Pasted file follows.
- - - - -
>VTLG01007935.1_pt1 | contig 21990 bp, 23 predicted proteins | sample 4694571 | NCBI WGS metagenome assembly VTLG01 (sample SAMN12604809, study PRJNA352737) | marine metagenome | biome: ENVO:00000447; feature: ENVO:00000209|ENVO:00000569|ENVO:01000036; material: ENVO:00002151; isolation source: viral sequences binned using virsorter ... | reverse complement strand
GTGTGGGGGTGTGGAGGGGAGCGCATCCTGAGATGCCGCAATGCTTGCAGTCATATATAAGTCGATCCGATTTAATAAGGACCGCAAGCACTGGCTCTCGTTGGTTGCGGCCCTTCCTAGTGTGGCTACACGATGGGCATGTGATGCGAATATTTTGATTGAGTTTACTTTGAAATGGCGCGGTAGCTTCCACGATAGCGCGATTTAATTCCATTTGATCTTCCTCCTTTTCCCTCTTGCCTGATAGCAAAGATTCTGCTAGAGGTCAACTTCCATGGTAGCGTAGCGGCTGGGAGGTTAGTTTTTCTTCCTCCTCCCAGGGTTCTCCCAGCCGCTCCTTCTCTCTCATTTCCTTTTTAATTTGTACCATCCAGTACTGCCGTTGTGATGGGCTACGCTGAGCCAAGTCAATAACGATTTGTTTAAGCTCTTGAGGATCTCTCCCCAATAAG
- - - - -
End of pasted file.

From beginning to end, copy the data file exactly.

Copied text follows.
>VTLG01007935.1_pt1 | contig 21990 bp, 23 predicted proteins | sample 4694571 | NCBI WGS metagenome assembly VTLG01 (sample SAMN12604809, study PRJNA352737) | marine metagenome | biome: ENVO:00000447; feature: ENVO:00000209|ENVO:00000569|ENVO:01000036; material: ENVO:00002151; isolation source: viral sequences binned using virsorter ... | reverse complement strand
GTGTGGGGGTGTGGAGGGGAGCGCATCCTGAGATGCCGCAATGCTTGCAGTCATATATAAGTCGATCCGATTTAATAAGGACCGCAAGCACTGGCTCTCGTTGGTTGCGGCCCTTCCTAGTGTGGCTACACGATGGGCATGTGATGCGAATATTTTGATTGAGTTTACTTTGAAATGGCGCGGTAGCTTCCACGATAGCGCGATTTAATTCCATTTGATCTTCCTCCTTTTCCCTCTTGCCTGATAGCAAAGATTCTGCTAGAGGTCAACTTCCATGGTAGCGTAGCGGCTGGGAGGTTAGTTTTTCTTCCTCCTCCCAGGGTTCTCCCAGCCGCTCCTTCTCTCTCATTTCCTTTTTAATTTGTACCATCCAGTACTGCCGTTGTGATGGGCTACGCTGAGCCAAGTCAATAACGATTTGTTTAAGCTCTTGAGGATCTCTCCCCAATAAG